What is it? Download the map or pick one up at the Visitor Center at the historic train station (still in operation) on Route 66 and begin the self-guided walking tour from there.
Why go? It’s the best way to get to know the city and how it got its start, beginning with a wagon road to California that later became Route 66 – an iconic piece of Americana. The tour, which makes a loop around the railroad in downtown Flagstaff, has just eight stops and takes an hour to complete.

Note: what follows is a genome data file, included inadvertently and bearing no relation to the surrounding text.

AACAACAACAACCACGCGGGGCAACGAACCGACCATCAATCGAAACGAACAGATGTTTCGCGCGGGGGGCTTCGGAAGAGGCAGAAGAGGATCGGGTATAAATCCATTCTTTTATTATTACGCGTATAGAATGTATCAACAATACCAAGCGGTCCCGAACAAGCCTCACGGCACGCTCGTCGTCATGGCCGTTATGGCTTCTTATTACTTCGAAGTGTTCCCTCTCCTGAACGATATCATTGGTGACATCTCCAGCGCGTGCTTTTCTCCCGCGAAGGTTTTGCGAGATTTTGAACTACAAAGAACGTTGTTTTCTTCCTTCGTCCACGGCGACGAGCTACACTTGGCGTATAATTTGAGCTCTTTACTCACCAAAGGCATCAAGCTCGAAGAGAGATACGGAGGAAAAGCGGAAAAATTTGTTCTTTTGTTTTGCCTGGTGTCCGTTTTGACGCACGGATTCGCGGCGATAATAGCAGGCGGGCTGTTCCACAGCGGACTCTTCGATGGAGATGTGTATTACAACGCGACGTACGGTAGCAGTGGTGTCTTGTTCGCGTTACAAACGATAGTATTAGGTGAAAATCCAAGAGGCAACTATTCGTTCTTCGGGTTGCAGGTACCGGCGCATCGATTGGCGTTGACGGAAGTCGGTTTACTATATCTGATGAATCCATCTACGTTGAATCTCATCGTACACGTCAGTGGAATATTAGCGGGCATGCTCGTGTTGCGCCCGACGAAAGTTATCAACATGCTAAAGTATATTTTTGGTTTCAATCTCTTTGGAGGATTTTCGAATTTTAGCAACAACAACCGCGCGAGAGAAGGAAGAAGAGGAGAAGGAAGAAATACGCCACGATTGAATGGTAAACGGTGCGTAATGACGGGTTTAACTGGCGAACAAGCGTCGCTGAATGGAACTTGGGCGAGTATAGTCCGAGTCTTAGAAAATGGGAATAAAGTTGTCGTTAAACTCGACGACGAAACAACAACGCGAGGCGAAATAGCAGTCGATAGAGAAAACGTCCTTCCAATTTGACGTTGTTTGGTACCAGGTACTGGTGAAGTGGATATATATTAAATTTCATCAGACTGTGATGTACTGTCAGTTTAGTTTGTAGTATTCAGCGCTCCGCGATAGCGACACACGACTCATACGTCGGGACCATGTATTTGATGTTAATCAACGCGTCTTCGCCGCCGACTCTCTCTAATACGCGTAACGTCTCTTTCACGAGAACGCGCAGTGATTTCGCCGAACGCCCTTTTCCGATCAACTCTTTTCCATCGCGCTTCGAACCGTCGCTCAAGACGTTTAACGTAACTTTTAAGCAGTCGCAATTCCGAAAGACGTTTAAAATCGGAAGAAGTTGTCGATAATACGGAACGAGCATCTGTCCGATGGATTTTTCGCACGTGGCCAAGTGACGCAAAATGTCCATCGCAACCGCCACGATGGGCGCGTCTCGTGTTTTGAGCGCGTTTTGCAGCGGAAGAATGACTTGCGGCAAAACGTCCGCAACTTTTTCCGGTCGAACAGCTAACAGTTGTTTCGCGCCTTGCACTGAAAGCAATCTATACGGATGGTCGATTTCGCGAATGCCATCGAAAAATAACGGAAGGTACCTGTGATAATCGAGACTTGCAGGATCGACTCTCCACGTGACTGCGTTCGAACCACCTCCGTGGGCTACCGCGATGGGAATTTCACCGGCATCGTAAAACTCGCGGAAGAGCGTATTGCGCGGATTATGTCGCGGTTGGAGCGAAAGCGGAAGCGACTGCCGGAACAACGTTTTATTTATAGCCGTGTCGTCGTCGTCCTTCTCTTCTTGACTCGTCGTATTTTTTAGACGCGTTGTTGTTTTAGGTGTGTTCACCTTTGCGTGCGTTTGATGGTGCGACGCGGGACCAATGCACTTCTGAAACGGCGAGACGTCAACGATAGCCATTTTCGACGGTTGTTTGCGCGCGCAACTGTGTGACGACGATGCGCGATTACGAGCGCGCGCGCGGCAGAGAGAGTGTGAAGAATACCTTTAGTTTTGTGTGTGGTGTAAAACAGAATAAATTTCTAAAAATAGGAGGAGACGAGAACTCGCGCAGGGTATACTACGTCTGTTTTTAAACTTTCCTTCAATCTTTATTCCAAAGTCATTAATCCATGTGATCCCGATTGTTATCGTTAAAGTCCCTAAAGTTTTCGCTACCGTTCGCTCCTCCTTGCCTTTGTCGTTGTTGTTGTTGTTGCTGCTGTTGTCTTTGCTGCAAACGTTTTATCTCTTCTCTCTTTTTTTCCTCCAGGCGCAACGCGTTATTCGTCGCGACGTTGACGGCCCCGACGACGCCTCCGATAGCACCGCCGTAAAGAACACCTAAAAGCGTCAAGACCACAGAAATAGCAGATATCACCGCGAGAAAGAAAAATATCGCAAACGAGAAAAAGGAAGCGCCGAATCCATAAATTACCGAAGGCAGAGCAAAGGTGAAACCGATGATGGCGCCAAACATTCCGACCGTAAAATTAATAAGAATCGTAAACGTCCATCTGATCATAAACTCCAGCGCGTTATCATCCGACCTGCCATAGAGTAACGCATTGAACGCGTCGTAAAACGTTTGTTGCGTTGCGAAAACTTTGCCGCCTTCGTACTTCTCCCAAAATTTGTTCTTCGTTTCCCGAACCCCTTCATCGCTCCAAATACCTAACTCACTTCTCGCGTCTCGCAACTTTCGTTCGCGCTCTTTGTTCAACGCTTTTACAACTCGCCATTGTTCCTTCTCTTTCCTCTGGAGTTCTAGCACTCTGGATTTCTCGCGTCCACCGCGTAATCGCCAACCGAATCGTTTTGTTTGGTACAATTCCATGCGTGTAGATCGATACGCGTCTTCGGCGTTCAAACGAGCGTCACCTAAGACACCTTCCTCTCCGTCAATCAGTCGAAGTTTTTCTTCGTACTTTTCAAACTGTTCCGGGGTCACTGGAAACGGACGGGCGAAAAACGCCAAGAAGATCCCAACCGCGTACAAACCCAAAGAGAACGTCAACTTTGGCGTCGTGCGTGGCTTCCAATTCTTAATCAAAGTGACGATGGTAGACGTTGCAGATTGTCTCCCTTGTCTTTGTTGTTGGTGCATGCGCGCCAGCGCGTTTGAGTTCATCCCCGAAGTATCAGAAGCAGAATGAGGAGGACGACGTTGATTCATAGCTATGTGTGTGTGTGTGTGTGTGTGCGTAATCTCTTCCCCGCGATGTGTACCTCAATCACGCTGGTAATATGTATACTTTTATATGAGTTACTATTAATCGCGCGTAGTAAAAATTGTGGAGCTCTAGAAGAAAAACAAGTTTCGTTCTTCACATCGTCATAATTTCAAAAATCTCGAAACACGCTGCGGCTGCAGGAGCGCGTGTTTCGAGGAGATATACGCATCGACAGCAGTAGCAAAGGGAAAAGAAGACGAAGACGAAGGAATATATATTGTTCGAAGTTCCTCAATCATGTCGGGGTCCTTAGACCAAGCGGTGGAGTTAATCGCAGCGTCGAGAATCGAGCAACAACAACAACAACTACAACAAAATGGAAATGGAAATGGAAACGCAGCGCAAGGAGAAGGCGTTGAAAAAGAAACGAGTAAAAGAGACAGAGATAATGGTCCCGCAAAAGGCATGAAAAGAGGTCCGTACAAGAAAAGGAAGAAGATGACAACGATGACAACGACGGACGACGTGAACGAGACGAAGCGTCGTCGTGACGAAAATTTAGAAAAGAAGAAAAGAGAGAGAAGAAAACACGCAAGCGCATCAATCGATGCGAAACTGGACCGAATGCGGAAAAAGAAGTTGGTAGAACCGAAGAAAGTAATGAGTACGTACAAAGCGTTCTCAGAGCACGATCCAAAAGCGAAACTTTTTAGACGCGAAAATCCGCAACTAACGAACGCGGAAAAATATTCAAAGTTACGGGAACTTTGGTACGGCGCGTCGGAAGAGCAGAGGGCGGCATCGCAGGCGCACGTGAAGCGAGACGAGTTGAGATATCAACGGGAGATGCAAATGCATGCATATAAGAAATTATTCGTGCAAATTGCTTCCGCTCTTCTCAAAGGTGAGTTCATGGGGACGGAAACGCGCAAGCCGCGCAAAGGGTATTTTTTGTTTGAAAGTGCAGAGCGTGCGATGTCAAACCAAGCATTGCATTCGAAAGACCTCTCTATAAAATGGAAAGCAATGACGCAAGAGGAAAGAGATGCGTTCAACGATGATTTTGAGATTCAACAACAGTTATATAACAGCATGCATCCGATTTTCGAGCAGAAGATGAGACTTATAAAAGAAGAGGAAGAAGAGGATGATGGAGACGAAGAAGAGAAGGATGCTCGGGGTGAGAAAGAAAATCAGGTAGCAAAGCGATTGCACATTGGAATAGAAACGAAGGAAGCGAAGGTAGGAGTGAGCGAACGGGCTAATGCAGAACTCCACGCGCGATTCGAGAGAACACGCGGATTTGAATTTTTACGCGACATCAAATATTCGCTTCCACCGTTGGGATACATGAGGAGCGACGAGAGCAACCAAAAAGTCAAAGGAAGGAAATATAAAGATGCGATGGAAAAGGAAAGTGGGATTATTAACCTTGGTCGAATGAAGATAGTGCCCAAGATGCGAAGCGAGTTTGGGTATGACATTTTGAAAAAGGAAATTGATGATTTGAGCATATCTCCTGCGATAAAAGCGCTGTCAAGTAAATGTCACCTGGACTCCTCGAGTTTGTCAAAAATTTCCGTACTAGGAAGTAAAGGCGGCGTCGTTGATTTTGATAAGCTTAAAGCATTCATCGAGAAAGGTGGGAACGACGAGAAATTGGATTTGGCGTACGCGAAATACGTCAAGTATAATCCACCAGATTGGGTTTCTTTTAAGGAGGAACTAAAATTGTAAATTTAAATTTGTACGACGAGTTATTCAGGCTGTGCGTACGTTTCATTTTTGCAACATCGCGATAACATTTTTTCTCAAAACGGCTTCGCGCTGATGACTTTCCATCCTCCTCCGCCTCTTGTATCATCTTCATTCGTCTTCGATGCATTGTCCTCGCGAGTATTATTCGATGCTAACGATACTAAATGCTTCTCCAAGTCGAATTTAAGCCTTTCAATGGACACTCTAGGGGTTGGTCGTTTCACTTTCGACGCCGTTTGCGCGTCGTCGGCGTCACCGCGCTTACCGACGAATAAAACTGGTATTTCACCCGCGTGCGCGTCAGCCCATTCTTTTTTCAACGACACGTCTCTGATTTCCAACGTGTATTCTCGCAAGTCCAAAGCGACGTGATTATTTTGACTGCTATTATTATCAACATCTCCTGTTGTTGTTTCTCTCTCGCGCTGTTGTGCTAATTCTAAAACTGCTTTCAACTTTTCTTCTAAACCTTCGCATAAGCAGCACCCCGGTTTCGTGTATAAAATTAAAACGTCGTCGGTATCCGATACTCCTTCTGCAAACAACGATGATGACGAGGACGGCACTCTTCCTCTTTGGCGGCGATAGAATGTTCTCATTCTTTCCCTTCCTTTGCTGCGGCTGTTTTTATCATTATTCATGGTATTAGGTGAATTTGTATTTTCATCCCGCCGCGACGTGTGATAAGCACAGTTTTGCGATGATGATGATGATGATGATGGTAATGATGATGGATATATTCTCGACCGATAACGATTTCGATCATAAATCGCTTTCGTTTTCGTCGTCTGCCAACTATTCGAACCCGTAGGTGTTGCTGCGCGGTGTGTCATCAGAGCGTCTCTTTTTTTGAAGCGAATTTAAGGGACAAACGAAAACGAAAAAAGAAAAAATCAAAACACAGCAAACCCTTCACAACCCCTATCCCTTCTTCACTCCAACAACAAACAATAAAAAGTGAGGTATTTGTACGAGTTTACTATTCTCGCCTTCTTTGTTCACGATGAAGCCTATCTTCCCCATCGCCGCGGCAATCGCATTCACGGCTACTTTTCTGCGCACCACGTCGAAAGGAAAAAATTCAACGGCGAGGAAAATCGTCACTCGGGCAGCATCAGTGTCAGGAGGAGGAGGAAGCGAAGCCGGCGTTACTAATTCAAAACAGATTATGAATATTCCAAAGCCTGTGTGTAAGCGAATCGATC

Known for its proximity to the Grand Canyon, Flagstaff is also a college town. Home to Arizona’s third – and smallest – institute of higher learning, Northern Arizona University, its mascot, the Lumberjack, was named for the early logging industry that helped populate the area at the turn of the 20th century. With an elevation that begins at nearly 7,000 feet, it can be a 30-degree or more respite during the day from the heat of Phoenix to the south. The city is surrounded by the Coconino National Forest, a land of pine trees and aspen groves, and the state’s tallest mountain peak, Humphreys Peak, part of the San Francisco Peaks, sacred to Native Americans who live nearby. Hiking, biking, skiing, and visiting national monuments are among the top on the list of best things to do—read on for more of the city’s top hits.
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